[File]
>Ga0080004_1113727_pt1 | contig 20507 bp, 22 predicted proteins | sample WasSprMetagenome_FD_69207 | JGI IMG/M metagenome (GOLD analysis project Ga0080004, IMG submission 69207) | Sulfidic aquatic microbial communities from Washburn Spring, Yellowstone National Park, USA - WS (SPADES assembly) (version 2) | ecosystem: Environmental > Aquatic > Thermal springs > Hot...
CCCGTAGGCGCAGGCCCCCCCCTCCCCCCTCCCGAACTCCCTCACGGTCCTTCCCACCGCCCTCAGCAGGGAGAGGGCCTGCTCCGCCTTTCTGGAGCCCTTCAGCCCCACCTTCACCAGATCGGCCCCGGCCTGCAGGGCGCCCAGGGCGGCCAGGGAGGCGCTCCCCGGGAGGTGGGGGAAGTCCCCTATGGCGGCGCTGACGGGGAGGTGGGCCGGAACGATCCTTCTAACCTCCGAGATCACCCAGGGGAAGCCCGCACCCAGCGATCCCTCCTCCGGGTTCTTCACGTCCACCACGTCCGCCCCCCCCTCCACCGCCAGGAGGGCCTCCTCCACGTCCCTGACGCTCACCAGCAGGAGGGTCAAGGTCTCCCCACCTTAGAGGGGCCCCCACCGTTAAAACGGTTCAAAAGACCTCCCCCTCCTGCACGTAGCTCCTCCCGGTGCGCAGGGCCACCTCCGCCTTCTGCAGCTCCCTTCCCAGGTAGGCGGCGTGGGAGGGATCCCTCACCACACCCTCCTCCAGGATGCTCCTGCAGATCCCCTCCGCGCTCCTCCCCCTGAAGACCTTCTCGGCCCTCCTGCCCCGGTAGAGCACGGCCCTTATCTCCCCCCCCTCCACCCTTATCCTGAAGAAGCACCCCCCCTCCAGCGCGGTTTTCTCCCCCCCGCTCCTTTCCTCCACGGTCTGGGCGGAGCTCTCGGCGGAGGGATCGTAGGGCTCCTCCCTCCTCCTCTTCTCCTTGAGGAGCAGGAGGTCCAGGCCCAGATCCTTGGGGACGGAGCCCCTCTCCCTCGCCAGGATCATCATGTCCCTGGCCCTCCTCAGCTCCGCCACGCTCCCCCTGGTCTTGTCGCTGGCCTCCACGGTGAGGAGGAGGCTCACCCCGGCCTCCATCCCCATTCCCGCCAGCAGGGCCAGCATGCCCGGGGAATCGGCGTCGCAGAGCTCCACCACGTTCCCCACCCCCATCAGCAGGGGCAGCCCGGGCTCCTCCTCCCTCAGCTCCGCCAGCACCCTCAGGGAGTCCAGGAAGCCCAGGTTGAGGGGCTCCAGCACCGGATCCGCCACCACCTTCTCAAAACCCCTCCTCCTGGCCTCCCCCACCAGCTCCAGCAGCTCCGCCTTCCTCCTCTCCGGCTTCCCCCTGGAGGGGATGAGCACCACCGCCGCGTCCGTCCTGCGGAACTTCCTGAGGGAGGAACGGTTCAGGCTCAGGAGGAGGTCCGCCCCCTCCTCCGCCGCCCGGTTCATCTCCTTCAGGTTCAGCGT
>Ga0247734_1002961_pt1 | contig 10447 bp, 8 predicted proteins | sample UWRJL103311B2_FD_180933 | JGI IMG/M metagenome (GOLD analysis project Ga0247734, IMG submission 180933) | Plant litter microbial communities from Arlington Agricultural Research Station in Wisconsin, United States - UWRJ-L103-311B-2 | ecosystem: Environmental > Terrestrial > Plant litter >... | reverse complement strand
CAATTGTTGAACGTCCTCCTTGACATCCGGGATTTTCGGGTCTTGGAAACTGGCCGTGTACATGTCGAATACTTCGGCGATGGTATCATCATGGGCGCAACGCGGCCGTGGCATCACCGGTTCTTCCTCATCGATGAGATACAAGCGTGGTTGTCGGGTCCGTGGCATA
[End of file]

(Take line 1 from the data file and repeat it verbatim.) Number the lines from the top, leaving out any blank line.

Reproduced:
>Ga0080004_1113727_pt1 | contig 20507 bp, 22 predicted proteins | sample WasSprMetagenome_FD_69207 | JGI IMG/M metagenome (GOLD analysis project Ga0080004, IMG submission 69207) | Sulfidic aquatic microbial communities from Washburn Spring, Yellowstone National Park, USA - WS (SPADES assembly) (version 2) | ecosystem: Environmental > Aquatic > Thermal springs > Hot...